China’s rapid deadline for PLA reform could raise political stakes for President Xi Jinping

Some analysts believe the restructuring, set to see ‘substantial breakthroughs’ by 2020, is being rushed, and question the compatibility of its stated aims of improving the military and consolidating the leadership’s power

PUBLISHED : Friday, 04 December, 2015, 10:40am
UPDATED : Friday, 04 December, 2015, 1:17pm

China’s President Xi Jinping hopes for overhauling the People’s Liberation Army to provide “breakthroughs in the administration and joint operational command system by 2020” could raise the political stakes for him, analysts have warned.

Some observers believe the deadline for the restructuring does not leave enough time for carrying out the reforms, while there are other concerns over whether the stated aims of the changes - or improving the military and consolidating party control of the military - are compatible.

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The reform plans, which include regrouping China’s seven key miliary commands into four strategic zone areas, have adopted the Russia’s military reform model, which had copied the United States’ joint chiefs of staff system in 1993, said Andrei Chang, editor-in-chief of Canada-based magazine Kanwa Asian Defence.

“The most significant change is that each of China’s new strategic zone’s operational areas will expand outward 1,000 km to cover nearby countries,” Chang said.

“It’s too much of a rush for China to schedule only five year to [achieve reform breakthroughs by 2020] because both Russia and US have planned to spend 30 years carrying out their respective military reforms, which have not been completed yet.”

Before Russian President Vladimir Putin transformed the country’s six military commands into four strategic zones in 2008, the Russian Armed Forces was downsized from 2.1 million to 1.5 million personnel in two rounds of massive disarmament between 1993 to 1999.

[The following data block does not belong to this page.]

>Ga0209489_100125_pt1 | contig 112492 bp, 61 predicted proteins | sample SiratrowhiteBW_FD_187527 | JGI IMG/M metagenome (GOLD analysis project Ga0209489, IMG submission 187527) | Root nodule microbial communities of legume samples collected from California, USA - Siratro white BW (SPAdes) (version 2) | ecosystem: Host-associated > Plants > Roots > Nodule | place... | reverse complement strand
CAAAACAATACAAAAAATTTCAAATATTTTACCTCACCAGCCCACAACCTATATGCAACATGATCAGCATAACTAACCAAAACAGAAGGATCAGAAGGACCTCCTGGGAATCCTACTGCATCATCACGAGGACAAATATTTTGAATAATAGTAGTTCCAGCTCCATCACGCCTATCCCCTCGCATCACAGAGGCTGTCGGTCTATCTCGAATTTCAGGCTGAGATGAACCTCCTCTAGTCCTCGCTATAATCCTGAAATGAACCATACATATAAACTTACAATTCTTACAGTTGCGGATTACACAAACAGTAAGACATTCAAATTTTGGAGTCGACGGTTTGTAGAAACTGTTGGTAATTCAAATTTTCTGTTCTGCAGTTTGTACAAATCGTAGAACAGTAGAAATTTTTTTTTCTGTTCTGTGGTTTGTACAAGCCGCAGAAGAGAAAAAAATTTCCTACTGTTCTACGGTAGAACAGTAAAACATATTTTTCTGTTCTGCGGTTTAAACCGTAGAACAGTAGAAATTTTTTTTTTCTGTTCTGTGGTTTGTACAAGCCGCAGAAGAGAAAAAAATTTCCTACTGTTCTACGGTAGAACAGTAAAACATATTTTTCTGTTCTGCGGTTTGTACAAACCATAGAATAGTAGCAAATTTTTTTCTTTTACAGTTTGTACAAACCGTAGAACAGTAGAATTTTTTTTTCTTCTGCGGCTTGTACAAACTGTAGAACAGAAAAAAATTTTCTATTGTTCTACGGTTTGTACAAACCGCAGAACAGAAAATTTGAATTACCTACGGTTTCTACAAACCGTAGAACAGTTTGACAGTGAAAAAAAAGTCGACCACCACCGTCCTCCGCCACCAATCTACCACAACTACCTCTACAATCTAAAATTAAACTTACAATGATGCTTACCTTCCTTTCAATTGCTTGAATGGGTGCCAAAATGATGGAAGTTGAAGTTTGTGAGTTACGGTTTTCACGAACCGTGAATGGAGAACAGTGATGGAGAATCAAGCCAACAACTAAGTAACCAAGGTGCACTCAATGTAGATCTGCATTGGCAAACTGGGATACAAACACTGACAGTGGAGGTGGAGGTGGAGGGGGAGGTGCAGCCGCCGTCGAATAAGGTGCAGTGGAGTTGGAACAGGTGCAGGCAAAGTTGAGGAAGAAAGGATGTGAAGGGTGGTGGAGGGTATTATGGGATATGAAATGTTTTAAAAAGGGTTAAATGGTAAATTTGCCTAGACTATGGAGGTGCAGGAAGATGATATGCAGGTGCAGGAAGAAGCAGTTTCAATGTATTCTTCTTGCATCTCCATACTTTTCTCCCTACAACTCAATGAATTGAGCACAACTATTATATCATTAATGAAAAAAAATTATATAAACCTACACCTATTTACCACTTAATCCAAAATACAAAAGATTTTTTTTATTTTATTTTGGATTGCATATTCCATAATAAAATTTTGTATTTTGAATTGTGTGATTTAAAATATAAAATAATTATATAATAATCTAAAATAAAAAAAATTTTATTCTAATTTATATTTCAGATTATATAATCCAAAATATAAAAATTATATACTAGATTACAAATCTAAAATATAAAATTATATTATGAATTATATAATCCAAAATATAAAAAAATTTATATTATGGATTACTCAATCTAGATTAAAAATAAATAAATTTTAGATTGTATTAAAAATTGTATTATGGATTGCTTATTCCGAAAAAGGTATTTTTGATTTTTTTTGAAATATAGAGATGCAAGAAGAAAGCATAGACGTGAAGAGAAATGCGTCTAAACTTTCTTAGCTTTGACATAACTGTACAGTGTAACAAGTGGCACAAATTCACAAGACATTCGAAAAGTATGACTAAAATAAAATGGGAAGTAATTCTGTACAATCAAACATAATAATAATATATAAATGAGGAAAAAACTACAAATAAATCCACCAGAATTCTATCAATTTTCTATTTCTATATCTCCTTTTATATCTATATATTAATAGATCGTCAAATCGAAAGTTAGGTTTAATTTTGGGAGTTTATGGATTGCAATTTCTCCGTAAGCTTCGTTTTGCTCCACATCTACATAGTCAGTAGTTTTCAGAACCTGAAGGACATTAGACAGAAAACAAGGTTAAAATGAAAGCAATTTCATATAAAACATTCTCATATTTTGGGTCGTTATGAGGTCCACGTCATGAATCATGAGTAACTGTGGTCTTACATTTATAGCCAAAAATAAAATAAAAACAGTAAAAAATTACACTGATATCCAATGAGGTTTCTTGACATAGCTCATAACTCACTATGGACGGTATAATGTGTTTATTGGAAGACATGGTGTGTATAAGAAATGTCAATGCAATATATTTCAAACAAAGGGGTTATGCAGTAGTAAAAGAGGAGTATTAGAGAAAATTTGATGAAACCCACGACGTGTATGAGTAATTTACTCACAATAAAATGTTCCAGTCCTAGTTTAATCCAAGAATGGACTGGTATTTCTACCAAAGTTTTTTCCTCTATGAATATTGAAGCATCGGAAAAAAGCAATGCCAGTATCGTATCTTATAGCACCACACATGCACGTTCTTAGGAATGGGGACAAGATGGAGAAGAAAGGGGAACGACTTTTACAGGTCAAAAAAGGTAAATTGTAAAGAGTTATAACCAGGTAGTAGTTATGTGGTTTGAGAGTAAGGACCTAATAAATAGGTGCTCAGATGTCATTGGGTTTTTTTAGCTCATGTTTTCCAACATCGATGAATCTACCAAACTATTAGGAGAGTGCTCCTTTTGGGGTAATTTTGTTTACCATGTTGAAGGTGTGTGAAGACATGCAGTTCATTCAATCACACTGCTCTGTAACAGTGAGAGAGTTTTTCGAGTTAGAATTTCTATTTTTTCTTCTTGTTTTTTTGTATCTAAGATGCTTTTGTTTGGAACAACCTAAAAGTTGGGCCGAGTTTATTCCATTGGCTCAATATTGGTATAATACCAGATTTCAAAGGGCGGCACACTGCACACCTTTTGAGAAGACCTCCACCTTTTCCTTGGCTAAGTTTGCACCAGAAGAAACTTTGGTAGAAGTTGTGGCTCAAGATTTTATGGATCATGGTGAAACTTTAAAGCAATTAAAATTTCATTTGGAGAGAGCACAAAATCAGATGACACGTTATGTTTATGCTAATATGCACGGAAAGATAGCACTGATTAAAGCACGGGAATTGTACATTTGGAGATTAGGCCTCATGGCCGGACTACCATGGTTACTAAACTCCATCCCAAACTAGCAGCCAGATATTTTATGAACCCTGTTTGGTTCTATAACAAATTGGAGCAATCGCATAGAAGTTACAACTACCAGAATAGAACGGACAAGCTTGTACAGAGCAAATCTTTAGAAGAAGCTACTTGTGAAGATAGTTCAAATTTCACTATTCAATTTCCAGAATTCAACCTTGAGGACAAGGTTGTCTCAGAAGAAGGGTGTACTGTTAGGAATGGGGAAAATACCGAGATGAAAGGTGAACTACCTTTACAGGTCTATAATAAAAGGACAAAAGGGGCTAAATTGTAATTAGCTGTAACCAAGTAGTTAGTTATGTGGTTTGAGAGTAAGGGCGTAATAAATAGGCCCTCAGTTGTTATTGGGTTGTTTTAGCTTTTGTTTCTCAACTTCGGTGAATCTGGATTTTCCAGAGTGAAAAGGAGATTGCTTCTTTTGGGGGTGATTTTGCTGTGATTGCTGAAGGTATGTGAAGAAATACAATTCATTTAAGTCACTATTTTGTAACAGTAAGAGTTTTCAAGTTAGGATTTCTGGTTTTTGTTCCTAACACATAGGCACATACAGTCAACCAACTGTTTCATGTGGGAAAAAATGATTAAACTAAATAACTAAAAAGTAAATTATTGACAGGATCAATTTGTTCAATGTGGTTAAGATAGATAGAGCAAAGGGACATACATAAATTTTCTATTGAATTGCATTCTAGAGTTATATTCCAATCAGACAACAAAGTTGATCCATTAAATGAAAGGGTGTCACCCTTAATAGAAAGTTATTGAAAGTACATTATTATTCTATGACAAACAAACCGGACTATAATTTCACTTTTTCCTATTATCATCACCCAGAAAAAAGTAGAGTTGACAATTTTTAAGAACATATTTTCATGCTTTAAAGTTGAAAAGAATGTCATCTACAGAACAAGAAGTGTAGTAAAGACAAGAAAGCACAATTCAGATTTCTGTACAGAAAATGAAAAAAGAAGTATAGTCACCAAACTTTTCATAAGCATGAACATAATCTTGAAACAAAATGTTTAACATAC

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On September 3, Xi, who also chairs the PLA’s powerful Central Military Commission (CMC), announced a cut of 300,000 military personnel by 2017, which will affect many non-combat units overseen by the party’s political departments and lead to the PLA downsizing to two million personnel.

“[Former Russian President] Mikhail Gorbachev lost the support of the army because of his impatience in trying to rush through massive cutbacks in personnel,” Chang warned.

The military overhaul, which aims to shift the PLA from an army-centric system towards a Western-style joint command, in which the army, navy and air force are equally represented, is the biggest restructuring since the PLA was founded in 1933.

The South China Morning Post reported in September that the PLA military overhaul included plans to consolidate the seven commands and also reorganise the four headquarters - the General Staff, General Political, General Logistics and General Armaments departments.

The party’s military mouthpiece PLA Daily published a commentary on Monday and said the political system of four headquarters and seven military commands was outdated, too centralised and challenged CMC, the party’s supreme military decision-making body.

Hong Kong-based military expert Liang Guoliang said Xi would take action to ensure the reorganisation of the PLA’s seven key military commands was top priority, and would put aside the restructure of four headquarters.

“Xi should take action to turn the PLA into a capable combat force, which can meet Western military standards as soon as possible, because China is facing complicated changes in the international situation, especially in the South China Sea, where the US sent its warship into waters near artificial islands built by Beijing in October,” Liang said.

“On the other way, it’s not urgent to move the four headquarters as their respective department heads are still CMC members, who have the right to comment under the CMC’s chairman responsibility system.”

In the past week, the PLA Daily published a series of articles about the PLA’s top brass, stressing that the final goal of the sweeping reforms is to reinforce Xi’s political control over the military.

“This is a big contradiction because these reforms are intended to modernise the military and make the PLA a much more capable fighting force,” said Tai Ming Cheung, an associate professor and director of the Institute on Global Conflict and Co-operation at the University of California.

“Yet at the same time these changes also serve another important purpose of ensuring the political reliability of the PLA - something the party leadership has always intended.”

Early reports said that almost all of the 300,000 redundancies would come from non-combat units. Sources close to the army told the Post that up to 170,000 of the staff cuts would be among military officials, including some holding the top political rank of political commissar.

“The main problem is what does the authority do with the political commissar system, which has been such an important part of the Communist Party’s ability to maintain the loyalty within the military,” Cheung said.

Additional reporting by Kristine Kwok